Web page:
How it works
The plastic scanner allows you to scan an object (like a shampoo bottle) and identify its plastic type using an approach called discrete near-infrared (NIR) spectroscopy. Sounds like scientific gibberish? It basically means flashing some kind of light on a plastic sample, measuring its reflection and doing some magic with it. The point is, it allows distinguishing between the five most common plastic resins: PET, HDPE, PE, PVC, PP and PS in an affordable, pocket-size manner.
Discrete NIR spectroscopy
Let us try to explain this technology and break it down word-by-word:
Spectroscopy is the study of the interaction between matter (e.g. plastic sample) and electromagnetic radiation (e.g. near-infrared light) at different wavelengths1. By shining light onto a surface, some of it will be absorbed and some of it will be reflected and this ratio depends on material's structure and light's wavelength. Measuring the reflectance at various wavelengths gives a reflectance spectrum which provides all sorts of useful information about the measured object and that is, brutally simplified, the essence of spectroscopy.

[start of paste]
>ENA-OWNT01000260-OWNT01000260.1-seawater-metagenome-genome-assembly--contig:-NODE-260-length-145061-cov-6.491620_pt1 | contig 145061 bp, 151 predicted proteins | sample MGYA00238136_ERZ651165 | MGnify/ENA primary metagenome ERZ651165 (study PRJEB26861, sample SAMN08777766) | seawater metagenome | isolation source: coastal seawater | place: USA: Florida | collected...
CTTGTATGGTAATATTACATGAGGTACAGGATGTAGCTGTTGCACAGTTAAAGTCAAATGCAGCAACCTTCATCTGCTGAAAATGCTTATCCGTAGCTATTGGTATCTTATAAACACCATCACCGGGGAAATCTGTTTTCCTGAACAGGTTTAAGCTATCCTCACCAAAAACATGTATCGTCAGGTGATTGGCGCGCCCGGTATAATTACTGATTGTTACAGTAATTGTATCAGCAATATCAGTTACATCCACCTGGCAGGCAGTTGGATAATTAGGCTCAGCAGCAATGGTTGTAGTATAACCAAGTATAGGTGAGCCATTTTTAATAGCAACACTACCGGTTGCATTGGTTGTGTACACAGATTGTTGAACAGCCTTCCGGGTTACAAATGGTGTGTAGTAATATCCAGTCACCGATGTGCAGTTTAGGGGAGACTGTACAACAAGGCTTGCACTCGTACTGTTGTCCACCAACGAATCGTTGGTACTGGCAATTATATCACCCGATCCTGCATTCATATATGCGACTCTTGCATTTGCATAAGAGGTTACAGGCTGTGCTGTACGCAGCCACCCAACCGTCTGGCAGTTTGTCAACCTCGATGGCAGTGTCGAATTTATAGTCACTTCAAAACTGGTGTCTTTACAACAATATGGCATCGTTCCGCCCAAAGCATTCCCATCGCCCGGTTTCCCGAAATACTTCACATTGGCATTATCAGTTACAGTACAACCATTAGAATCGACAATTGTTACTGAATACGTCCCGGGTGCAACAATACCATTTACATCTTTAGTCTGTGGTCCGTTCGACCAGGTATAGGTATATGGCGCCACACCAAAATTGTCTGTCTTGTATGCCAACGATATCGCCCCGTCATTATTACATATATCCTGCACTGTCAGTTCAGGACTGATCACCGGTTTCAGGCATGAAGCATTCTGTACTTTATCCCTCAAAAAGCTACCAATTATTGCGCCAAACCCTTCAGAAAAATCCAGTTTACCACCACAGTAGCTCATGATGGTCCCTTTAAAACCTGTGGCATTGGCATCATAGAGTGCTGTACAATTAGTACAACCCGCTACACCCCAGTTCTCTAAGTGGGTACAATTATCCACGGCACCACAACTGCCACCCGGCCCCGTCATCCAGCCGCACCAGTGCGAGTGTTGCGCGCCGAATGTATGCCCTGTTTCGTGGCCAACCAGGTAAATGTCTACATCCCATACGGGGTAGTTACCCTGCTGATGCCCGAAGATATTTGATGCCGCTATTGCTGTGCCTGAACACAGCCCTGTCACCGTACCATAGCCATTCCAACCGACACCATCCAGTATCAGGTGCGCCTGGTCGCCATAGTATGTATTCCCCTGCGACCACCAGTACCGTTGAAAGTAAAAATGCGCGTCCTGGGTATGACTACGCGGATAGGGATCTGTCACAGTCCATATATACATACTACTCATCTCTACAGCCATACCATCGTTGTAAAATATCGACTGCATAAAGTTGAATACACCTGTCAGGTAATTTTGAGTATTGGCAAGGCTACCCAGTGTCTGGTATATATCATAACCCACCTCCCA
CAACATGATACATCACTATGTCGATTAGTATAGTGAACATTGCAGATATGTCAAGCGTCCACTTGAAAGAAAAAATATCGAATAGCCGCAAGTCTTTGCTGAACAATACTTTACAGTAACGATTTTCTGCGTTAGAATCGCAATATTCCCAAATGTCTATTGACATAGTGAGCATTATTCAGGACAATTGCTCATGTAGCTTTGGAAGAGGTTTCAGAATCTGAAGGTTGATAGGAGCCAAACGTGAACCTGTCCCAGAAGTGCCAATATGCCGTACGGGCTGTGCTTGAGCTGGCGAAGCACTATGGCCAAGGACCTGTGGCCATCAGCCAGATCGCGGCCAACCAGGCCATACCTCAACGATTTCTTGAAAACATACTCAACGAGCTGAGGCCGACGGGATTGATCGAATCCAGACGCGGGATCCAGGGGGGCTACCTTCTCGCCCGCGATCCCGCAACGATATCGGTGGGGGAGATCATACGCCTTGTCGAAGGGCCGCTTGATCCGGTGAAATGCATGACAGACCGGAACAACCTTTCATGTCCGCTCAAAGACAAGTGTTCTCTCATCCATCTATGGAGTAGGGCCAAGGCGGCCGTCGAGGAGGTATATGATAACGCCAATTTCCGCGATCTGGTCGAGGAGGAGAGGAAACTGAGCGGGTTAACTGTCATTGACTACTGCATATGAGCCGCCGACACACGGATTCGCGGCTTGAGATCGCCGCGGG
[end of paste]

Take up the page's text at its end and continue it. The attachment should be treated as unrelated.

NIR stands for Near InfraRed. Visible light is only a small part of the electromagnetic spectrum, beyond red there is infrared it contains the electromagnetic (EM) wavelengths between 780 nm to 2500 nm, it is not visible to the eye, but it is definitely there!
Discrete spectroscopy means we only measure reflectance at cetrain wavelengths, unlike in continuous spectroscopy where the complete spectrum is measured across all frequencies without having a gap between values (e.g. splitting light into a "rainbow" with a prism).
The approach mentioned above is implemented on a custom PCB which, at its core, contains a photodiode and 8 LEDs emmiting specific wavelengths2 of near-infrared light. By flashing each LED individually onto a plastic sample and measuring it's reflectance with the photodiode, we obtain its (discrete) reflectance spectra.
Each family of plastic resins has a typical reflectance spectrum, shown below, which is used for comparison and identification of the measured plastic sample.
Industrial devices that can measure a sample's continuous spectrum are expensive and hard to produce at home. In our case, we only measure the reflectance at 8 specific points (this is where the "discrete" part comes from) and observe the ratios betwen them.